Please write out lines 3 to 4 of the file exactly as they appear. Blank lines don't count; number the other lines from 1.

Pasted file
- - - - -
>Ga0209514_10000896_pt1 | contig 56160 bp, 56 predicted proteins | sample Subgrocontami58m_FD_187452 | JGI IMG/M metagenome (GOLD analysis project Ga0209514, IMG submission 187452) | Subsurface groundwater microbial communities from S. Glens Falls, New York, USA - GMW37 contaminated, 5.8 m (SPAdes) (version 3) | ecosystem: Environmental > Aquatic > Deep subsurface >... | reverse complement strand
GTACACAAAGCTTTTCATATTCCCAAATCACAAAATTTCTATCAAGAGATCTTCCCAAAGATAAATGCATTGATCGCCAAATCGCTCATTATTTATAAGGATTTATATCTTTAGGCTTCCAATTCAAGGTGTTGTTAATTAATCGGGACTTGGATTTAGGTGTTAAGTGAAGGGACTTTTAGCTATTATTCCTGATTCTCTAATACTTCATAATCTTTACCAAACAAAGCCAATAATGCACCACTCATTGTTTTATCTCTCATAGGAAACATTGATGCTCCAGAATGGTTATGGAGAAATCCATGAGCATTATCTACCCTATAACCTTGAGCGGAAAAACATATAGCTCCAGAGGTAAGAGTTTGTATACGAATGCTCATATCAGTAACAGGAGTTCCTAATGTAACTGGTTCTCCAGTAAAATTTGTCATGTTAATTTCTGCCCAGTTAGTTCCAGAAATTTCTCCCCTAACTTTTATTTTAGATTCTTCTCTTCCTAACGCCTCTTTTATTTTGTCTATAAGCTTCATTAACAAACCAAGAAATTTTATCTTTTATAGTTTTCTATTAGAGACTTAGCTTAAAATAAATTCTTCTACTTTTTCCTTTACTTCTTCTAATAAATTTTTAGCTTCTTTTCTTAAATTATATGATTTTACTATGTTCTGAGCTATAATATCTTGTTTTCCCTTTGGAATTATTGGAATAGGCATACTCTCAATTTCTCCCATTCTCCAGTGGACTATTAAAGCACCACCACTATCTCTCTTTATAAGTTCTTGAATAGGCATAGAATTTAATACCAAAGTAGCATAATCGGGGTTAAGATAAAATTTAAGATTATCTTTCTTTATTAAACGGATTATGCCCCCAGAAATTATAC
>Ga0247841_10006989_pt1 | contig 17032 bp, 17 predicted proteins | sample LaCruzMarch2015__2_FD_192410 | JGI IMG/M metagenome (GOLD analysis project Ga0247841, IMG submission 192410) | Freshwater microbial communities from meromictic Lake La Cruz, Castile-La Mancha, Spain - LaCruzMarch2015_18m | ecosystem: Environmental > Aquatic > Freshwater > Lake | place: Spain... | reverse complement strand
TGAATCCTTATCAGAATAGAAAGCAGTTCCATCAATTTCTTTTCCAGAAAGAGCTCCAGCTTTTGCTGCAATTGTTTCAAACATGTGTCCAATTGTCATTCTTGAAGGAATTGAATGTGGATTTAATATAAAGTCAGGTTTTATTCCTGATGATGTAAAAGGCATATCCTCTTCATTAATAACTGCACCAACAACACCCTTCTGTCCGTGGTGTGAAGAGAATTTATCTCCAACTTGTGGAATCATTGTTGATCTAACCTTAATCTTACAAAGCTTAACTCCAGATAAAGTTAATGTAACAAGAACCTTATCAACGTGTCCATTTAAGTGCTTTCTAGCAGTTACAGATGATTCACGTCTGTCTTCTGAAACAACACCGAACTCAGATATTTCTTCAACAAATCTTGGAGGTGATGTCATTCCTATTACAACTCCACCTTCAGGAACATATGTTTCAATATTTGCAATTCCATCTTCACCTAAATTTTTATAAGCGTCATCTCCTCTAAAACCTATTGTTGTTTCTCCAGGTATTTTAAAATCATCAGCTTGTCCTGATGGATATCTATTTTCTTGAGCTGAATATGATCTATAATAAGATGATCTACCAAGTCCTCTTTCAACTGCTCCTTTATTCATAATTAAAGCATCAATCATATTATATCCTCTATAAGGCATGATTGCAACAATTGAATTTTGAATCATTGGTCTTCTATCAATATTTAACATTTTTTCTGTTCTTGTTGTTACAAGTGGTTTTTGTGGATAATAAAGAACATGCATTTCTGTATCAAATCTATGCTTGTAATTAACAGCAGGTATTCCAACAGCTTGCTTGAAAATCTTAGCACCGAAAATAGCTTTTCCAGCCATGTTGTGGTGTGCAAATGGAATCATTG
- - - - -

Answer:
>Ga0247841_10006989_pt1 | contig 17032 bp, 17 predicted proteins | sample LaCruzMarch2015__2_FD_192410 | JGI IMG/M metagenome (GOLD analysis project Ga0247841, IMG submission 192410) | Freshwater microbial communities from meromictic Lake La Cruz, Castile-La Mancha, Spain - LaCruzMarch2015_18m | ecosystem: Environmental > Aquatic > Freshwater > Lake | place: Spain... | reverse complement strand
TGAATCCTTATCAGAATAGAAAGCAGTTCCATCAATTTCTTTTCCAGAAAGAGCTCCAGCTTTTGCTGCAATTGTTTCAAACATGTGTCCAATTGTCATTCTTGAAGGAATTGAATGTGGATTTAATATAAAGTCAGGTTTTATTCCTGATGATGTAAAAGGCATATCCTCTTCATTAATAACTGCACCAACAACACCCTTCTGTCCGTGGTGTGAAGAGAATTTATCTCCAACTTGTGGAATCATTGTTGATCTAACCTTAATCTTACAAAGCTTAACTCCAGATAAAGTTAATGTAACAAGAACCTTATCAACGTGTCCATTTAAGTGCTTTCTAGCAGTTACAGATGATTCACGTCTGTCTTCTGAAACAACACCGAACTCAGATATTTCTTCAACAAATCTTGGAGGTGATGTCATTCCTATTACAACTCCACCTTCAGGAACATATGTTTCAATATTTGCAATTCCATCTTCACCTAAATTTTTATAAGCGTCATCTCCTCTAAAACCTATTGTTGTTTCTCCAGGTATTTTAAAATCATCAGCTTGTCCTGATGGATATCTATTTTCTTGAGCTGAATATGATCTATAATAAGATGATCTACCAAGTCCTCTTTCAACTGCTCCTTTATTCATAATTAAAGCATCAATCATATTATATCCTCTATAAGGCATGATTGCAACAATTGAATTTTGAATCATTGGTCTTCTATCAATATTTAACATTTTTTCTGTTCTTGTTGTTACAAGTGGTTTTTGTGGATAATAAAGAACATGCATTTCTGTATCAAATCTATGCTTGTAATTAACAGCAGGTATTCCAACAGCTTGCTTGAAAATCTTAGCACCGAAAATAGCTTTTCCAGCCATGTTGTGGTGTGCAAATGGAATCATTG